Wednesday, May 7, 2008



By Jerry Okungu

Two months since Kenya’s political turmoil ended, there are still untold heart breaking experiences hidden deep in the hearts of many Kenyans. The wounds are so deep that when these individuals are called upon to discuss the aftermath, they either break down in tears or tear our hearts with their personal anguish during those dark days in our country’s history.

The just concluded Editors’ Forum in Nairobi provided such an opportunity for the media’s gate keepers to bare their souls out, ask tough questions and find out precisely how the media handled the Kenyan crisis.

In the past, different interest groups our society have placed the blame on third parties except themselves. The media has had its fair share of the blame from politicians, the clergy and other stakeholders. The politicians have not been spared either. While ODM leaders were initially accused of planning ethnic cleansing against Kikuyus in the Rift Valley many months before the elections, the PNU politicians have not escaped tongue wagging either.

Whereas known prominent ODM leaders from the Rift Valley were accused of planning massacres, equally prominent Kikuyu politicians were fingered for hiring murderous Mungiki militias, arming and paying them to cause mayhem in Naivasha, Nakuru, Eldoret, Molo and Kisumu in retribution missions.

We shall really never know the truth until the Truth and Reconciliation Commission gives the final verdict.

However, what happened at the Editors Forum that was largely ignored by Kenya’s senior editors in mainstream media made me keep thinking! Has the full story of the anguish that Kenyans as individuals went through been fully told?

I listened to Dr. Bitange Ndemo, Kenya’s Permanent Secretary in the Ministry of Information and Communication analyze the cause of the mayhem and for the first time I saw a government technocrat being sincere, objective and truthful.

Bitange first analyzed the cause of the violence that left many people dead and maimed with thousands more in internally displaced camps. He saw the disputed elections results as merely a trigger to decades of frustration and resentment arising from unsettled social injustices. He also saw the hand of disparity and inequality among Kenyans as another cause. To prove his point, he questioned why Kikuyus, Luos, Kisiis and Kalenjins killed each other in the slums of Nairobi and poor rural areas but remained good neighbors in the posh areas of the city?

When Bitange started narrating his experiences on the first day of killings, he lost control of his emotions. Memories of that day overcame him; he broke down in tears and had to sit down for awhile before continuing with his presentation. At this moment, the audience went dead and numb.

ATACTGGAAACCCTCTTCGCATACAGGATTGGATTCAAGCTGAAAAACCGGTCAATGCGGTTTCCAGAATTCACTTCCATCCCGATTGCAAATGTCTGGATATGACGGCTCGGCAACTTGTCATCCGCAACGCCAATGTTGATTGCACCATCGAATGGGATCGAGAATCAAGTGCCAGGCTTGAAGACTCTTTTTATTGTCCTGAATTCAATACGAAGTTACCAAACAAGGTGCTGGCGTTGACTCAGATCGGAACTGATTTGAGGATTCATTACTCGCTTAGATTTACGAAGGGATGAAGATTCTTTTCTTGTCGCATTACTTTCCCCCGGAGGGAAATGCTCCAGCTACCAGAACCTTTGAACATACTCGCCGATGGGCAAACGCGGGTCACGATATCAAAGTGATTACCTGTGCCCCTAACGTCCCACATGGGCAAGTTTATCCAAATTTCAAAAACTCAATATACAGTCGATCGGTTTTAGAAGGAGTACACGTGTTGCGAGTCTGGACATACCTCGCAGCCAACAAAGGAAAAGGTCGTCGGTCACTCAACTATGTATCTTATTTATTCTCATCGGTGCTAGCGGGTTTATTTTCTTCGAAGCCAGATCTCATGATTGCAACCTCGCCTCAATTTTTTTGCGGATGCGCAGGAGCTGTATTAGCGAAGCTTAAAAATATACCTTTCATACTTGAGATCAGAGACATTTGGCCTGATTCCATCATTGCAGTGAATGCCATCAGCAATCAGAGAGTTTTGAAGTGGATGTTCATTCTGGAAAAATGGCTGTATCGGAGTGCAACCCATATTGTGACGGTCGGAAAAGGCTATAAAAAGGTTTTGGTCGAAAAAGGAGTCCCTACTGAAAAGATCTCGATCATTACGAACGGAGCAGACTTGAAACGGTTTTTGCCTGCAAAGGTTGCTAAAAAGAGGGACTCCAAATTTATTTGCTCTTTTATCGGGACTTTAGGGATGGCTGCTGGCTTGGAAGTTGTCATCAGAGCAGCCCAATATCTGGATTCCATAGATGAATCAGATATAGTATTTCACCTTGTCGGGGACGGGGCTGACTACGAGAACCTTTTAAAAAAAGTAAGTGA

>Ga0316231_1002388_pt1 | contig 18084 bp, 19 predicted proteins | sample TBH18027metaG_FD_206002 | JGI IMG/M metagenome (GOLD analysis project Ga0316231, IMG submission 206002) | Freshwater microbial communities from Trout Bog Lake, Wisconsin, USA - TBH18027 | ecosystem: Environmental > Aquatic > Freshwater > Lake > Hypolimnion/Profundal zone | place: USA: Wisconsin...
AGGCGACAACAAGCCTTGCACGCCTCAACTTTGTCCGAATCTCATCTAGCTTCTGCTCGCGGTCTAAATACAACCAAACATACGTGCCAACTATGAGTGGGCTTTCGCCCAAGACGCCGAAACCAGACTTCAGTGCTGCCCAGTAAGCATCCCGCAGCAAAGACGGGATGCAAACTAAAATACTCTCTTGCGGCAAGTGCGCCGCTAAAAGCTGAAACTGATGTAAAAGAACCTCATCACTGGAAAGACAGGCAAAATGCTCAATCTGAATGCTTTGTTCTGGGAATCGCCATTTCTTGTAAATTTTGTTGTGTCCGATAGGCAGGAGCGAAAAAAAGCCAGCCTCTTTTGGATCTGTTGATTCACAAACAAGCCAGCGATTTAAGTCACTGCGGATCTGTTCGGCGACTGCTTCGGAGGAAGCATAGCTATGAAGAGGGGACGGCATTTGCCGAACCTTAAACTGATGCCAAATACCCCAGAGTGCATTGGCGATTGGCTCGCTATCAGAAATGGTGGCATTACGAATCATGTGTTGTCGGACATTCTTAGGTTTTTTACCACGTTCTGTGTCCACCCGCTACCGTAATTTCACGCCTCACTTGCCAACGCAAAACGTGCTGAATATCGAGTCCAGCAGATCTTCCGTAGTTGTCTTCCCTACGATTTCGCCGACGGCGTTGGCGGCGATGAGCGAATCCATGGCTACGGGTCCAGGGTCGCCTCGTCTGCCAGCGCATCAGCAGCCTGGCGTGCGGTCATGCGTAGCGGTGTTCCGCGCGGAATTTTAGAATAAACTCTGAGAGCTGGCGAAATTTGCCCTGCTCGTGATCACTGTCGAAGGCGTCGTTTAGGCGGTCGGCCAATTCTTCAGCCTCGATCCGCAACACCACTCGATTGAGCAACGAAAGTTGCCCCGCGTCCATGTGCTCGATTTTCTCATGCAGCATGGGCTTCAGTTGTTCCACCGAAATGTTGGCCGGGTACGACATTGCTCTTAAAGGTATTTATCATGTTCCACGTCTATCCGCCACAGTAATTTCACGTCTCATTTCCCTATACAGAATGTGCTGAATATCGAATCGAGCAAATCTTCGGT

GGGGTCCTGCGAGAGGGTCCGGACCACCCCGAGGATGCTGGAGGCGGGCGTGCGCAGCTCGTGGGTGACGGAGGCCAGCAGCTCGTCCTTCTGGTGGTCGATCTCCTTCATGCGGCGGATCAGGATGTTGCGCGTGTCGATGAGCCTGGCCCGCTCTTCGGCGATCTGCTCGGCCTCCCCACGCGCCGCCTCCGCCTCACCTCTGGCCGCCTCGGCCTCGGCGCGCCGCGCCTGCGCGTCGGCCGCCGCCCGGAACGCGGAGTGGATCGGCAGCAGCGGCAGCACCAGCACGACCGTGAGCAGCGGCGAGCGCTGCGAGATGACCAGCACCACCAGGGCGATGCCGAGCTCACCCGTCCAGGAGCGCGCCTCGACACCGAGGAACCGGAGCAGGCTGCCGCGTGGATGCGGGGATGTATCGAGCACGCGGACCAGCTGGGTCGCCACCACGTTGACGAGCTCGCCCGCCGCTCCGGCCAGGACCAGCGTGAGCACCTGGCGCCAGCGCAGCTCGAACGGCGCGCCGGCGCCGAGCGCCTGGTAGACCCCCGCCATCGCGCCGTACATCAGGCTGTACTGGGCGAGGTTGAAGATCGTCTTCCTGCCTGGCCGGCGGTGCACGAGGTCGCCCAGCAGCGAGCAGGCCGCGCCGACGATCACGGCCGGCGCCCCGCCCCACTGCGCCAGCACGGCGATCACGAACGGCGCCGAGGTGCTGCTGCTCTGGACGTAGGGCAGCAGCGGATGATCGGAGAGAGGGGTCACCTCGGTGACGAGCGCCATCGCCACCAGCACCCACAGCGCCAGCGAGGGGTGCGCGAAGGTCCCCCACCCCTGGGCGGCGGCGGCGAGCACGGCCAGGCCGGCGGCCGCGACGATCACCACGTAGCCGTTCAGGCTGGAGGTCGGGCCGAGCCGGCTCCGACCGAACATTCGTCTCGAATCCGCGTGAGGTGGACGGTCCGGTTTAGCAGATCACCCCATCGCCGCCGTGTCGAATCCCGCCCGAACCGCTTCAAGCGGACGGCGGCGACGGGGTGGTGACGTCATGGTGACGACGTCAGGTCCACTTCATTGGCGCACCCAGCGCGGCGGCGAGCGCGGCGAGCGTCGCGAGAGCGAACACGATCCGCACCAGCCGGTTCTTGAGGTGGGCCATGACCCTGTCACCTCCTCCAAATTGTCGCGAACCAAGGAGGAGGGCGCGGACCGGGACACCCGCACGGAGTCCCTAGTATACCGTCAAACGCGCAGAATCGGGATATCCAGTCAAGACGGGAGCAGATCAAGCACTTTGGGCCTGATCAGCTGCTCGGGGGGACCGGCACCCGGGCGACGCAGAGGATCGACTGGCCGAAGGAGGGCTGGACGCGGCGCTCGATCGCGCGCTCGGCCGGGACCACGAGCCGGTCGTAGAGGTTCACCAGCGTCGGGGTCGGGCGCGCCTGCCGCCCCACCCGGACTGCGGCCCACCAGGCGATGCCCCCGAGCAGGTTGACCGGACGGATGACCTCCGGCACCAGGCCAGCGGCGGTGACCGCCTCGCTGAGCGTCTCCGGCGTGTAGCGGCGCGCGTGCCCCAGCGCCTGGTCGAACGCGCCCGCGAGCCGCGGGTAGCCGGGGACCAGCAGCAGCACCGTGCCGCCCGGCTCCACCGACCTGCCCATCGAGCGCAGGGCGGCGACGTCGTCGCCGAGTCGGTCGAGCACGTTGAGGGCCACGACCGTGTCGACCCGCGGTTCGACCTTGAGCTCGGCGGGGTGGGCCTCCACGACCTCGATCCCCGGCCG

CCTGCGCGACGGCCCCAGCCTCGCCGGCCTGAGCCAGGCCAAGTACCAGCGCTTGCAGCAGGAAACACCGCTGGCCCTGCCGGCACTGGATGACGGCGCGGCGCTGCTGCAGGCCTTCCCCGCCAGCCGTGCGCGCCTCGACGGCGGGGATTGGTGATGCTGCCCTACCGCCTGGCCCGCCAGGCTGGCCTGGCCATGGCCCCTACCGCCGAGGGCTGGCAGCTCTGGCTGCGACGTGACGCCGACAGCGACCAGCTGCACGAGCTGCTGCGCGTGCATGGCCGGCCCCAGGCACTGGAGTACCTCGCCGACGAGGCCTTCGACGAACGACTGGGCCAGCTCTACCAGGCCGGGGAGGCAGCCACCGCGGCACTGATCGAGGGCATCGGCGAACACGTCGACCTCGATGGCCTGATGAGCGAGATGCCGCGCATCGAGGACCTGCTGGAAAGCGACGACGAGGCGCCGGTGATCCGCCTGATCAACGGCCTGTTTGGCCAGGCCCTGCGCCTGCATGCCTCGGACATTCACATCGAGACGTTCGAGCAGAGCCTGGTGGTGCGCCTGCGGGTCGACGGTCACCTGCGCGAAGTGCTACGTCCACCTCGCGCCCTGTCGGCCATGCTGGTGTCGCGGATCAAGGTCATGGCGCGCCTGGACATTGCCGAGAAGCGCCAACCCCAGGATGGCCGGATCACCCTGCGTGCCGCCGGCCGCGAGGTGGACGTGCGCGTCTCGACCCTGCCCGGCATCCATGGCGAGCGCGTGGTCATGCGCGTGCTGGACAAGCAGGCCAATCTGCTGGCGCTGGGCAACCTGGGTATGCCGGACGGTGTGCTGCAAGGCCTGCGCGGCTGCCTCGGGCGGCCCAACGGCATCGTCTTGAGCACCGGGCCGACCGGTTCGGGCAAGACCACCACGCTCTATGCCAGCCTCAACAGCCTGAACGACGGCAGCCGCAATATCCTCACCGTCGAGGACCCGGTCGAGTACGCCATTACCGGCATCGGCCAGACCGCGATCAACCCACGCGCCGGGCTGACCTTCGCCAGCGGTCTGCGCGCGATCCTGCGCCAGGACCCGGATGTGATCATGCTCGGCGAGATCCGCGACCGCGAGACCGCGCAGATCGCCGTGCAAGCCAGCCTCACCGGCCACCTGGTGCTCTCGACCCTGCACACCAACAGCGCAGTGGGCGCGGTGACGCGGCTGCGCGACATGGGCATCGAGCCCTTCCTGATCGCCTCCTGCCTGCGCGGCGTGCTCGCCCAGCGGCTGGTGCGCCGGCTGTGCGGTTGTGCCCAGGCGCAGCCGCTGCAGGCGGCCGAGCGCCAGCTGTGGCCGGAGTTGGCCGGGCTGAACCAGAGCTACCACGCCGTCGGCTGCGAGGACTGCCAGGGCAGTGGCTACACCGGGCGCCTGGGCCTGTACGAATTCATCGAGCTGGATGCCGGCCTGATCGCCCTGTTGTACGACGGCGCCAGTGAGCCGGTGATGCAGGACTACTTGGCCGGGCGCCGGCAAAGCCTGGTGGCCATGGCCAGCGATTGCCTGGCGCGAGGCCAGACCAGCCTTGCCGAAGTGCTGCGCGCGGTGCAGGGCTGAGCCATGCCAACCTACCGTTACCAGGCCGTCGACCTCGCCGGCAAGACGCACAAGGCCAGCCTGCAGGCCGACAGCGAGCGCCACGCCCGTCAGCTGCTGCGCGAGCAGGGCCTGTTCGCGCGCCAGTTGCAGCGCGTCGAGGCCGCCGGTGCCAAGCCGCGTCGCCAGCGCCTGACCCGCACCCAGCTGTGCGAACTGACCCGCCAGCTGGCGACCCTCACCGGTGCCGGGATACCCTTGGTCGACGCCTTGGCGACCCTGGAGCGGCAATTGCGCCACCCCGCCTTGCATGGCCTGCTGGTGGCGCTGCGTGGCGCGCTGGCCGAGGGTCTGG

We didn’t know what to do to salvage the situation because what happened was rare. It is not an everyday occurrence to see a grown up adult male break down in tears in public and in front of television cameras; but Ndemo did! When it was all over, I felt Ndemo’s pain personally. I shared in his guilt, helplessness and pain.

Following this harrowing experience, it was now the turn of Caroline Mutoko, the talk show host at KISS FM.

Mutoko was detailed to discuss Ndemo’s presentation along side Faridah Karoney of KTN. In her presentation, Caroline made no apologies for not being a journalist in the sense of the word. She confessed to those who cared to know that she was purely a broadcaster and a programme manager at the station. Her gripe was with the fact that the media was being accused for the chaos that erupted following the elections fiasco.

In her own narrative, Caroline recounted how many times she broke down on air, pleaded with Kenyans to stop the killings. For those days that the chaos controlled the country, she was in the studio every morning preaching the gospel of peace while at the same time appealing for all sorts of humanitarian assistance to the growing number of displaced persons, women and children that needed help.

In her own assessment, she was strong enough to admit that the media did well but could have done better under the circumstances. However, the passion and sincerity with which Caroline Mutoko presented her case was the tipping point in her presentation. Yes, we had to put ourselves in her shoes to feel her anguish.

Thinking about these two presentations days later, I hoped that our brothers from East Africa who were at the forum would have a different perspective of the Kenyan crisis now that they had listened from one of their own and a representative of the govern.